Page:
S.Africa v Japan (19th Sep, Brighton, 16:45)
Samoa v USA (20th Sep Brighton, 12:00)
Scotland v Japan (23rd Sep, Kingsholm Stadium, 14:30)
S.Africa v Samoa (26th Sep, Villa Park, 16:45)
Scotland v USA (27th Sep, Elland Road, 14:30)
Samoa v Japan (3rd Oct, Stadium MK, 14:30)
S.Africa v Scotland (3rd Oct, St. James Park, 16:45)
S.Africa v USA (7th Oct, Olympic Stadium, 16:45)
Samoa v Scotland (10th Oct, St James Park, 14:30)
USA v Japan (11th Oct, Kingsholm Stadium, 20:00)
The South Africans are one of the harder to predict teams in the tournament. Their performance in this tournament is exemplary. Since their first appearance in 1995 they have won 25 of the 29 matches that they have played in. Their opponents in this group won’t pose much of a threat from a quality standpoint, physically however they will be tested by the Samoans. The aging members of the squad will be a worry but all are proven performers for the Africans. Jean De Villiers and Fourie Du Preez are still incredible players despite their age.
The political nature of the team is always in question due to the country’s poor racial history. This has resulted in outside pressure that the team is “too white” however the players should be used to it by now. In Handre Pollard they have a young player for whom the future of South African rugby will be based. Their performance in the Four Nation’s tournament left a lot to be desired finishing dead last. They will need to try and stay injury free to play their usual abrasive style and hope that this year was an aberration rather than the start of a trend.
The Scots showed in their warm up game against Ireland that they might be a bit more prepared for this tournament then their Six Nations campaign let on. Their pack and backline, while not that impressive, should be capable of getting them out of their group. The question for Vern Cotter and his coaching staff is whether or not they go for broke in the opening two games against Japan and USA or do they try to keep something in reserve for the Samoa clash. That will be where their tournament is decided. The physical challenge will be daunting and it will be interesting to see if they play a weakened team against the South Africans to preserve their men for the Samoan challenge.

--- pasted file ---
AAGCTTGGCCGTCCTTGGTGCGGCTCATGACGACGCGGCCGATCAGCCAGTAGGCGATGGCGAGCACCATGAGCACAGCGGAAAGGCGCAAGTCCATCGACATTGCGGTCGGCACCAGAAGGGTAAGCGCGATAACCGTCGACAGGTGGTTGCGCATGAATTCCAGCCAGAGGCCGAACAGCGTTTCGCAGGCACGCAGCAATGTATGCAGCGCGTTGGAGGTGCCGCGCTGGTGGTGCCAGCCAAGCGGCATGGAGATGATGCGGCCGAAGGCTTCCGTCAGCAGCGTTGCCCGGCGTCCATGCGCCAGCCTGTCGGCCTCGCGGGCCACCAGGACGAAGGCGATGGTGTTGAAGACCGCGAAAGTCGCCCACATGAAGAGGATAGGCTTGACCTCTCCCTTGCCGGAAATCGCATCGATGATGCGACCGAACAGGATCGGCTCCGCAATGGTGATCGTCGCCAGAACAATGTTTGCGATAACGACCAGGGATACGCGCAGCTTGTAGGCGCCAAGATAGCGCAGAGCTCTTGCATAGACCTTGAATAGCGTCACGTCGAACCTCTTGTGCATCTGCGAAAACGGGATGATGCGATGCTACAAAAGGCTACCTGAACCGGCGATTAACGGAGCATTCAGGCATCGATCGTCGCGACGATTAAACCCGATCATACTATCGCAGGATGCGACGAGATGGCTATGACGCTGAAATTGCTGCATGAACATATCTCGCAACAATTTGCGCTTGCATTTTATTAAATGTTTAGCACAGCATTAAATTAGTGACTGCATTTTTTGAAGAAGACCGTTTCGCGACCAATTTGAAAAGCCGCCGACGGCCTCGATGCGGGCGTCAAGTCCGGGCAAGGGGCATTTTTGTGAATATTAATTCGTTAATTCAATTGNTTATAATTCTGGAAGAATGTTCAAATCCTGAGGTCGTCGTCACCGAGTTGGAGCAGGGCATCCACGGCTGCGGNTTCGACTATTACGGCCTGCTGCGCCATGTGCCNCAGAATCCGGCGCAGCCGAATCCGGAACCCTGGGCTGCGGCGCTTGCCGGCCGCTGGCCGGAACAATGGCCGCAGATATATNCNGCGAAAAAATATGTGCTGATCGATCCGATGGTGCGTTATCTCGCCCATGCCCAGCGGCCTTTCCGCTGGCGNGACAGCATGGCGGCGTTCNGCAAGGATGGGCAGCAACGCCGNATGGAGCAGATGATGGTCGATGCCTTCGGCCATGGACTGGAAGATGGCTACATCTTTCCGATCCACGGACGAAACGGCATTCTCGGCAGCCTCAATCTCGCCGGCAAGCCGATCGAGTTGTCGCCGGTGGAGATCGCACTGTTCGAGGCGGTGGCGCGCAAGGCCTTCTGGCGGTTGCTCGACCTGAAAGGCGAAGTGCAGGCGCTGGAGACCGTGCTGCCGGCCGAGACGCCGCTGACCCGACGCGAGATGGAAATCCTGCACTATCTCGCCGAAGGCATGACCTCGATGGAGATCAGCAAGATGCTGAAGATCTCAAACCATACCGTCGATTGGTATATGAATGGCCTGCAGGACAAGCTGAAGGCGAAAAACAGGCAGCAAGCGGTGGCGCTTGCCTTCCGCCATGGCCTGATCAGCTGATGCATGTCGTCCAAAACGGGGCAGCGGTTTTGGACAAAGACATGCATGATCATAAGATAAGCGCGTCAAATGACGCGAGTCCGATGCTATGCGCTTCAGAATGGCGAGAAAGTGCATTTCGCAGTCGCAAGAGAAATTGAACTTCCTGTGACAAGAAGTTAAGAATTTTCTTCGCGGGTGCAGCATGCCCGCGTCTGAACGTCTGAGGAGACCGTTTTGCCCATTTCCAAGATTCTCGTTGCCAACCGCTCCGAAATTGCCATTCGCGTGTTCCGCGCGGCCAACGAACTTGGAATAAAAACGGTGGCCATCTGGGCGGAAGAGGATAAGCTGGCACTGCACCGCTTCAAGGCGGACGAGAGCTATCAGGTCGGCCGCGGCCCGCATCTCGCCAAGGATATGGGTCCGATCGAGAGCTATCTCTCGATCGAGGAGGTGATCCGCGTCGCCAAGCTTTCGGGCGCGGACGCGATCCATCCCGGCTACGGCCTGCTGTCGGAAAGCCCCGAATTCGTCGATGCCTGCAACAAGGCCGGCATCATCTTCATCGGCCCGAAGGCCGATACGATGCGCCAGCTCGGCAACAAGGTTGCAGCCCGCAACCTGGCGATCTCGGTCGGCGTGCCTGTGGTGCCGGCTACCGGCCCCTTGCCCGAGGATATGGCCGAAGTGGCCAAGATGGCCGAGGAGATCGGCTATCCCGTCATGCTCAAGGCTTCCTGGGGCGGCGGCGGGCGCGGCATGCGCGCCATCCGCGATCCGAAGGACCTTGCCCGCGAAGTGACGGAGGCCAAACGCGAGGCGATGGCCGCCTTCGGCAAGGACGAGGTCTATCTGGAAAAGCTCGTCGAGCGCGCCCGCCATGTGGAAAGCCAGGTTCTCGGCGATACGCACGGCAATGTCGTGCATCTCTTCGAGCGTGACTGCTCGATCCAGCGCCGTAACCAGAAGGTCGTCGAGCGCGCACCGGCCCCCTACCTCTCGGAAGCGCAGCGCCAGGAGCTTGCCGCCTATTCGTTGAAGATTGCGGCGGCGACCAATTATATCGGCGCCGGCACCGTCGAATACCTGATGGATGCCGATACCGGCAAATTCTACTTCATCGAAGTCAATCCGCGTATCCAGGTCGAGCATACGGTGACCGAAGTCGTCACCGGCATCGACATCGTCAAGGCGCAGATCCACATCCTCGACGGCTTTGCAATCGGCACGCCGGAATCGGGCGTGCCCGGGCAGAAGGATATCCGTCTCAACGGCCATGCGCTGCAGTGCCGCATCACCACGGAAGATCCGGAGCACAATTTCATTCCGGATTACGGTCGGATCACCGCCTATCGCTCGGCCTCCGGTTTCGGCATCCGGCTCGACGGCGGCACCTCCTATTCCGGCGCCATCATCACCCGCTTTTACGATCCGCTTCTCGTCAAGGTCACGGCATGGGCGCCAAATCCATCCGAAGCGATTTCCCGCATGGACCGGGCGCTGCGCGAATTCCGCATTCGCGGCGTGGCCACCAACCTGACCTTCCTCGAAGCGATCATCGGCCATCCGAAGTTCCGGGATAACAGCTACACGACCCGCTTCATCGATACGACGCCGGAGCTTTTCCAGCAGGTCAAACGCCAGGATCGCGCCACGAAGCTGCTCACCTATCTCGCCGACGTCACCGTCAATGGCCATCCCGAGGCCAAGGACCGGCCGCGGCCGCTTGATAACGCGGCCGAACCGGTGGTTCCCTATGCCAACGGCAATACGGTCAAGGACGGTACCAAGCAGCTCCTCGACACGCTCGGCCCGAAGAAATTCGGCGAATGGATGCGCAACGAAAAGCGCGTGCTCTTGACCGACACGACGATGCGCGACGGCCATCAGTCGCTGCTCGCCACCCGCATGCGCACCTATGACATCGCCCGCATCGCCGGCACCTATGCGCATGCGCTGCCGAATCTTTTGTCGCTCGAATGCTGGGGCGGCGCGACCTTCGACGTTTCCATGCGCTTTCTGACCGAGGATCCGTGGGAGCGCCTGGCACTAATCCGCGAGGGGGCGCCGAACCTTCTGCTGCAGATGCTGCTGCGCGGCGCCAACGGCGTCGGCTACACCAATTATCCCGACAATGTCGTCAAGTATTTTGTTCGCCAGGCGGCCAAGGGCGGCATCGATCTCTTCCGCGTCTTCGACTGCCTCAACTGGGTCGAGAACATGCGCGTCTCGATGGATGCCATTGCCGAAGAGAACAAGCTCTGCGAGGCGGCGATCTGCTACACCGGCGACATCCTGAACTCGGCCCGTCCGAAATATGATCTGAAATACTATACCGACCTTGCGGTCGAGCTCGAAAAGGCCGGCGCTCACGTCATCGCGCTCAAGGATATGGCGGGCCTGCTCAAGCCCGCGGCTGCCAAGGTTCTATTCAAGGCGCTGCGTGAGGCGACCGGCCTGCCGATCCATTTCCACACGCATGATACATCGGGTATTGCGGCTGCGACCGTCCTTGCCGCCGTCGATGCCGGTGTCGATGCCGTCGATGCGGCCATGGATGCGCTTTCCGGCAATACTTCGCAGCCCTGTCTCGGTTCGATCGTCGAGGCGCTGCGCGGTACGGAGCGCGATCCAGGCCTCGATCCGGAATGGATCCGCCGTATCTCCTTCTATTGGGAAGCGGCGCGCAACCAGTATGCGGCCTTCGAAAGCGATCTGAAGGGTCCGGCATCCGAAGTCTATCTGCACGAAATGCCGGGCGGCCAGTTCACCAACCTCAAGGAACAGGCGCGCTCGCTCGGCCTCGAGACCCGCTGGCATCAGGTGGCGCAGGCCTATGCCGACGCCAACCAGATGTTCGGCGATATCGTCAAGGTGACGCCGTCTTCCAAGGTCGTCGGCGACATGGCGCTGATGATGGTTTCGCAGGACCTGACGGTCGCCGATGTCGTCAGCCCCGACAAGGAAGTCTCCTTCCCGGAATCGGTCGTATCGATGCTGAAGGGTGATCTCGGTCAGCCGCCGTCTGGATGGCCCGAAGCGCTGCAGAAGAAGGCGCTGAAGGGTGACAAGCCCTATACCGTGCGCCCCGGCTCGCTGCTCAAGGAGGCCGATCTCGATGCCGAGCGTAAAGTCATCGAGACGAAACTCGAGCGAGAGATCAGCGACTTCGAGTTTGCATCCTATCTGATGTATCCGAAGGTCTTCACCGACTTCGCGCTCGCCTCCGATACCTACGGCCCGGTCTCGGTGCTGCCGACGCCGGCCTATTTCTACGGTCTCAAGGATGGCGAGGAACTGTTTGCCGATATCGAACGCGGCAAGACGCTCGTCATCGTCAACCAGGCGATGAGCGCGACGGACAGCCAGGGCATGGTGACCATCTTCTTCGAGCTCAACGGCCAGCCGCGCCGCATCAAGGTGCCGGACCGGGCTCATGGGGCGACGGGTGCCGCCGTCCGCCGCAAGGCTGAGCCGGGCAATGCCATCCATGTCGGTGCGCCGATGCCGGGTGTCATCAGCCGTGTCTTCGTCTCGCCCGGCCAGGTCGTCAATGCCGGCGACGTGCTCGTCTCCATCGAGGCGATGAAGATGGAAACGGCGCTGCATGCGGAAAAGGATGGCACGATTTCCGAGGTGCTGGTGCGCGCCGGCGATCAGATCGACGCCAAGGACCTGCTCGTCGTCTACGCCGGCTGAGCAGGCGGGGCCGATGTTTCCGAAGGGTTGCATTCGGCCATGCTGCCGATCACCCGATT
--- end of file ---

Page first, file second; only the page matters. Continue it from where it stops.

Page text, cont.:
Japan have a terrible history in this tournament and will require a much better showing here. They will be hosting the next competition and need to improve to build a base for a stronger showing in 2019.
The American, much like the Japanese, will not be bringing much to the competition. Their final game will be interesting and competitive. They have some Irish representatives that will be of interest. The sport is in its infancy in the States with many colleges now starting to play it. The viewing figures that they get from American audiences may be more interesting than the team’s performance. The country represents a new market for the sport and I would not be surprised if there was serious thought to giving them the 2023 World Cup to launch a professional league to Ireland’s loss.
Undoubtedly one of the most physical of the sides in the tournament (violent might be more appropriate) they will cause some serious damage to opposition players throughout. Whether they have the actual ball playing talent to beat serious opposition might be moot if they injure enough of their starters. Expect the game against South Africa to provide more involuntary winces than “Man Getting Hit by Football”. If Scotland can survive the physical challenge they might well come out the victors. The winner of that contest will undoubtedly finish second.